Insomnia is difficulty falling asleep or staying asleep, even when given the chance to do so. People with insomnia can feel dissatisfied with their sleep and usually experience one or more of the following symptoms: difficulty falling asleep, waking up often during the night and having trouble going back to sleep, waking up early in the morning or feeling tired upon waking. Individuals with insomnia may also experience fatigue, low energy, difficulties with concentration and memory, irritability and mood disturbances, and decreased performance at work or school.
Insomnia is characterized based on its duration and can be acute or chronic. Acute insomnia is brief and often happens because of life circumstances (for example, difficulty sleeping the night before a job interview or exam, or after receiving stressful or bad news). Whereas chronic insomnia is more prolonged and is characterized by disrupted sleep that occurs at least three nights per week and lasts at least three months. A prolonged experience of chronic insomnia can lead to cravings, mood disorders, memory problems, premature ageing and depleted adrenal glands.
According to the science of Ayurveda, insomnia is due to an aggravated Vata dosha. Vata is responsible for movement, activity, and thinking process and may be aggravated due to a number of lifestyle, dietary or emotional factors such as a significant life change or loss. It is light, fast, and airy by its nature. When Vata dosha is balanced, we feel creative, grounded, inspired, and energized. However, when Vata is aggravated we feel anxious, frazzled, ungrounded, fatigued, and unable to stop a constant flow of thoughts. This hyperactivity in our bodies and mind often means we have trouble attaining crucial restorative sleep.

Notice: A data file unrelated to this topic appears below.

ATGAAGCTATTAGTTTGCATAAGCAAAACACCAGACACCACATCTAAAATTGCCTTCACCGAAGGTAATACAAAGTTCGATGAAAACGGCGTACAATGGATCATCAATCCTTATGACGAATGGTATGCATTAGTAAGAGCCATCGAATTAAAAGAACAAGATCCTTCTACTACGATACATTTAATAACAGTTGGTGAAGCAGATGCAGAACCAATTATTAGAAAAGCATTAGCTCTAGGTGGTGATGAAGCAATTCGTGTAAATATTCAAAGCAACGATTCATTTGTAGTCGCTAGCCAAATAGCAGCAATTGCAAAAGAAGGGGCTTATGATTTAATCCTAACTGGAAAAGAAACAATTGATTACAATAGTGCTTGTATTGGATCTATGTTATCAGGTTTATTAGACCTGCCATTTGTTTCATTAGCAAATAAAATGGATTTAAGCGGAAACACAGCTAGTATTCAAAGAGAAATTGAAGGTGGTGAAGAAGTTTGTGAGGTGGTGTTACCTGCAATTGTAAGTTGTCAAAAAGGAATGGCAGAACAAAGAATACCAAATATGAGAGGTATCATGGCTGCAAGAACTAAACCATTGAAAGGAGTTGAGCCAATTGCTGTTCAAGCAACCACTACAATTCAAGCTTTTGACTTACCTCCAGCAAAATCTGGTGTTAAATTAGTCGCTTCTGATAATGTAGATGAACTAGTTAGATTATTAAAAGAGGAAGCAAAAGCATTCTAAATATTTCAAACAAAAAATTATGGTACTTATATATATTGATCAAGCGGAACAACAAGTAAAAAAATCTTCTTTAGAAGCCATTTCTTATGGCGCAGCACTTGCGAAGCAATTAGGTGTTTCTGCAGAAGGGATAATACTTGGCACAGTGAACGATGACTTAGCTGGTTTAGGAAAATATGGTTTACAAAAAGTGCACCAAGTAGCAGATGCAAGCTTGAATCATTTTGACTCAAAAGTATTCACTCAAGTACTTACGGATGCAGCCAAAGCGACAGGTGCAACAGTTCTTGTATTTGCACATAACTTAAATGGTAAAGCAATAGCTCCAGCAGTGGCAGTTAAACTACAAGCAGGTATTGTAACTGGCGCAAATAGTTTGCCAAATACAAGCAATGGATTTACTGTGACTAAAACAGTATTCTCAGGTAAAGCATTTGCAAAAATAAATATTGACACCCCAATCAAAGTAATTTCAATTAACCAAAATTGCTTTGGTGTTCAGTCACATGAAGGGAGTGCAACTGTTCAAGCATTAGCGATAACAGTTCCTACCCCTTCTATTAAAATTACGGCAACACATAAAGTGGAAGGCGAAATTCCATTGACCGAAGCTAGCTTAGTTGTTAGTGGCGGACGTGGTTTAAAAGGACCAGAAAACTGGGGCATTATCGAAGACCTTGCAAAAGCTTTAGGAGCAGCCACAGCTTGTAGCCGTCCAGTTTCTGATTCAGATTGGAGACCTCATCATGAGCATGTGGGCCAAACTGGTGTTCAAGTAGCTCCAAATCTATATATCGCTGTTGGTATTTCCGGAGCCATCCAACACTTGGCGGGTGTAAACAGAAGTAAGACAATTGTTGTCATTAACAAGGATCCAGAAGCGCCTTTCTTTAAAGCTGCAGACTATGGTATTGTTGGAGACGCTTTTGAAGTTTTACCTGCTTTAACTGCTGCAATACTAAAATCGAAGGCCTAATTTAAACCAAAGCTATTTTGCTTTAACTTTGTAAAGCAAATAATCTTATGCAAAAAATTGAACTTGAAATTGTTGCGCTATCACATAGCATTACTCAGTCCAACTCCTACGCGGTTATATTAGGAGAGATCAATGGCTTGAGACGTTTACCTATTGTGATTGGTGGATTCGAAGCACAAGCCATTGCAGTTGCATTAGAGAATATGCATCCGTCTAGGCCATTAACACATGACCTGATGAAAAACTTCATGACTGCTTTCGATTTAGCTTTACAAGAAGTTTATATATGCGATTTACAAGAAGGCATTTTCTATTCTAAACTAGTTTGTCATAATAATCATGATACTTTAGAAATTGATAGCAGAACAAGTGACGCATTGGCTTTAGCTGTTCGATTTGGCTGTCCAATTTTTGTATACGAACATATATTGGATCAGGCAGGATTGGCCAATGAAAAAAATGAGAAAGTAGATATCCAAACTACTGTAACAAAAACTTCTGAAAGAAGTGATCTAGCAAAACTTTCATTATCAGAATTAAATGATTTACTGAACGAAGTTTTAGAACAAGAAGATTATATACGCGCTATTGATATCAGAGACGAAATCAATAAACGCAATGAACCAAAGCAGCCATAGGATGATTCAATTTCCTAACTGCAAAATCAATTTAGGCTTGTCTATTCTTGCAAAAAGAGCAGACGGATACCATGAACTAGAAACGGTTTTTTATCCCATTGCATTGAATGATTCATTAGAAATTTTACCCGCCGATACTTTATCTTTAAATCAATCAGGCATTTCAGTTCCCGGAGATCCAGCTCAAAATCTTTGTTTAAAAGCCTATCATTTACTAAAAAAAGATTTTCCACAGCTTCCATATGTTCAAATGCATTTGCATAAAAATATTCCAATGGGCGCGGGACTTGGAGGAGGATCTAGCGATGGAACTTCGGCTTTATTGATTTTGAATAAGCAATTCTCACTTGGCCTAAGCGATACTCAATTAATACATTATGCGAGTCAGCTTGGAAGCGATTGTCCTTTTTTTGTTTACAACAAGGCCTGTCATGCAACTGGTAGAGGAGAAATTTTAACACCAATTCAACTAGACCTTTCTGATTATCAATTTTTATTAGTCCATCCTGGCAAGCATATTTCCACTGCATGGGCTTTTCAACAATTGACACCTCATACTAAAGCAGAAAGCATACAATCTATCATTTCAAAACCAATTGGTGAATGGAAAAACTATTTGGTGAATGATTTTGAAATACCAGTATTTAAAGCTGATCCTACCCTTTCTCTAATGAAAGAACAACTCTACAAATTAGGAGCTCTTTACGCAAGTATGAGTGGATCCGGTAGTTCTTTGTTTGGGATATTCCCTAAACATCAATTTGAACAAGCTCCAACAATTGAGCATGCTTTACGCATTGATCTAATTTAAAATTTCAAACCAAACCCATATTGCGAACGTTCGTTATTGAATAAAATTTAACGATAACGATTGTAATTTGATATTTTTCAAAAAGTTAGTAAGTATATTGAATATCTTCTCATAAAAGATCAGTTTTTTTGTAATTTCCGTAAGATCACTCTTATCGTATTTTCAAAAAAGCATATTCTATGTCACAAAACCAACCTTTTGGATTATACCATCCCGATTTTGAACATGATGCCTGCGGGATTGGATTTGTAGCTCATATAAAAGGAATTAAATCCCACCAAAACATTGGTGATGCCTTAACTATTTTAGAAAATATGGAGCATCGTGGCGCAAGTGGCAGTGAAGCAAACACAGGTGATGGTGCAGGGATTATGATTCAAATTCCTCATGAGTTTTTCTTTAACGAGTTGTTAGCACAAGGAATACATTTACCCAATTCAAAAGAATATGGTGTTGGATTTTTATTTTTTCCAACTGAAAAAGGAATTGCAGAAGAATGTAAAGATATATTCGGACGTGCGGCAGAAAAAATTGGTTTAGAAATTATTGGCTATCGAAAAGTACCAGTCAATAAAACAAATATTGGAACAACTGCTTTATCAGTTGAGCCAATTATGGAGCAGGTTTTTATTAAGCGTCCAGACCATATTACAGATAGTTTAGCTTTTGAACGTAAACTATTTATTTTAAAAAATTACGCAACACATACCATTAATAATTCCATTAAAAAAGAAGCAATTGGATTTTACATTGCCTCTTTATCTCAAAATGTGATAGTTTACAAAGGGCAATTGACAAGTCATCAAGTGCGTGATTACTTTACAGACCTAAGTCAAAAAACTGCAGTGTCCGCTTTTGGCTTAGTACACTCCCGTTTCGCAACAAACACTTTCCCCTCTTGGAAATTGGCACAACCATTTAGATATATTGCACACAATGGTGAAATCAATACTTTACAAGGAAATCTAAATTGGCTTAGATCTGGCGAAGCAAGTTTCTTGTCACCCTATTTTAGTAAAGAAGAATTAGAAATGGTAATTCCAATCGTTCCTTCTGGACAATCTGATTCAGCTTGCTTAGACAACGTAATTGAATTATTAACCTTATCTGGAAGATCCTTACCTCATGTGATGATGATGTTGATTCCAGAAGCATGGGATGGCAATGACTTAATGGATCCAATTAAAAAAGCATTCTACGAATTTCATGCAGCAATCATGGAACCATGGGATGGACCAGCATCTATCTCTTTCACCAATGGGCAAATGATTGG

I work with clients to improve sleep on both a psychological and physical level. Working firstly through any underlying emotional issues and providing sleep hygiene tips and techniques. Followed by a more physiological approach, where we use a variety of yoga, pranayama breathing and progressive relaxation techniques and to bring vata back into balance. This in term, creates conditions inductive of a more deeply restful and restorative sleep.
Note: External Ayurvedic medical advice and treatment by a certified Ayurveda practitioner is highly recommended for individuals with High Blood Pressure to provide crucial dietary, lifestyle, herbal and detoxification assistance.
Email me or call me directly to find out more: firstname.lastname@example.org, +61 408 181 810
BPsych(Hons) & Registered Yoga Teacher
My aim is to improve the physical, mental, emotional and spiritual wellbeing of the individual using a holistic, mind-body model of wellness. I take a philosophical, person-centred approach as I work together with the client to uncover the underlying issue at hand. By identifying the root cause of an issue, I believe we can more readily achieve transformative, lasting wellbeing. Based on the premise that every individual is complex and unique; treatment is tailored and personalised to suit the particular physical, mental, emotional and social needs of each individual.
After completing my Bachelor of Psychology (Hons) at Queensland University of Technology, I travelled to India where I completed my yoga teacher training course. Since then, I have lived between Brisbane, Byron Bay and Melbourne, working both nationally and internationally to integrate my passions in yoga and psychology.
By layering and melding ancient Eastern Yoga philosophy with more contemporary Western models of psychology, the profound principles buried in each of them become clearer and stronger, and an intensity of effectiveness becomes possible. Using a synergistic blend of techniques from both East and West, I believe deeply transformative, whole-self healing is possible.